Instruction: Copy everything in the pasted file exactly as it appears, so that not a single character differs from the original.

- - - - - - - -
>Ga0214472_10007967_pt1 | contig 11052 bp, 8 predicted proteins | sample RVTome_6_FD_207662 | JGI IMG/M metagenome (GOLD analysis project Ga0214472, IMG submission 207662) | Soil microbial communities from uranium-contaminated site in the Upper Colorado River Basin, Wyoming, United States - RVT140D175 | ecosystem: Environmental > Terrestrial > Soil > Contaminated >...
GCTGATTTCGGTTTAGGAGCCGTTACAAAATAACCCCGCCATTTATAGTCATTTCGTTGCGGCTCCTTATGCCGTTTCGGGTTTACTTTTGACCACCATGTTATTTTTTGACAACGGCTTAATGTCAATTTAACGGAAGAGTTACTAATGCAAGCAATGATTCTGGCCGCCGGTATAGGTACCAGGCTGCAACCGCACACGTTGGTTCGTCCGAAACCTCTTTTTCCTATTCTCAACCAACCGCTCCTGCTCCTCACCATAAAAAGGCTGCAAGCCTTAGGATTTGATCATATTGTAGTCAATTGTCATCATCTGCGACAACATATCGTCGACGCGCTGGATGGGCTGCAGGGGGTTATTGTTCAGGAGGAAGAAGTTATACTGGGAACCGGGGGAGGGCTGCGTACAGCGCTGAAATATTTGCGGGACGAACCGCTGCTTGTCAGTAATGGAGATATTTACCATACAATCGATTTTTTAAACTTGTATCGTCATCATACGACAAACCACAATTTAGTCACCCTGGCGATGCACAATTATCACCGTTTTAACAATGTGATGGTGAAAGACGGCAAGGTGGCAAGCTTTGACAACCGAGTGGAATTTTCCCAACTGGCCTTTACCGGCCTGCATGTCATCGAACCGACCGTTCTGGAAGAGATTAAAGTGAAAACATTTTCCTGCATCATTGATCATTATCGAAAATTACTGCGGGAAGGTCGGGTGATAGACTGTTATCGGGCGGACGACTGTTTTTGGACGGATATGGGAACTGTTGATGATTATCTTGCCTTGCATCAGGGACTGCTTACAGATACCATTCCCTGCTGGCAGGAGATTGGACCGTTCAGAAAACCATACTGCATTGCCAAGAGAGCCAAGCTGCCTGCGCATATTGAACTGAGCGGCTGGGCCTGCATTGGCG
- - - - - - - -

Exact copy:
>Ga0214472_10007967_pt1 | contig 11052 bp, 8 predicted proteins | sample RVTome_6_FD_207662 | JGI IMG/M metagenome (GOLD analysis project Ga0214472, IMG submission 207662) | Soil microbial communities from uranium-contaminated site in the Upper Colorado River Basin, Wyoming, United States - RVT140D175 | ecosystem: Environmental > Terrestrial > Soil > Contaminated >...
GCTGATTTCGGTTTAGGAGCCGTTACAAAATAACCCCGCCATTTATAGTCATTTCGTTGCGGCTCCTTATGCCGTTTCGGGTTTACTTTTGACCACCATGTTATTTTTTGACAACGGCTTAATGTCAATTTAACGGAAGAGTTACTAATGCAAGCAATGATTCTGGCCGCCGGTATAGGTACCAGGCTGCAACCGCACACGTTGGTTCGTCCGAAACCTCTTTTTCCTATTCTCAACCAACCGCTCCTGCTCCTCACCATAAAAAGGCTGCAAGCCTTAGGATTTGATCATATTGTAGTCAATTGTCATCATCTGCGACAACATATCGTCGACGCGCTGGATGGGCTGCAGGGGGTTATTGTTCAGGAGGAAGAAGTTATACTGGGAACCGGGGGAGGGCTGCGTACAGCGCTGAAATATTTGCGGGACGAACCGCTGCTTGTCAGTAATGGAGATATTTACCATACAATCGATTTTTTAAACTTGTATCGTCATCATACGACAAACCACAATTTAGTCACCCTGGCGATGCACAATTATCACCGTTTTAACAATGTGATGGTGAAAGACGGCAAGGTGGCAAGCTTTGACAACCGAGTGGAATTTTCCCAACTGGCCTTTACCGGCCTGCATGTCATCGAACCGACCGTTCTGGAAGAGATTAAAGTGAAAACATTTTCCTGCATCATTGATCATTATCGAAAATTACTGCGGGAAGGTCGGGTGATAGACTGTTATCGGGCGGACGACTGTTTTTGGACGGATATGGGAACTGTTGATGATTATCTTGCCTTGCATCAGGGACTGCTTACAGATACCATTCCCTGCTGGCAGGAGATTGGACCGTTCAGAAAACCATACTGCATTGCCAAGAGAGCCAAGCTGCCTGCGCATATTGAACTGAGCGGCTGGGCCTGCATTGGCG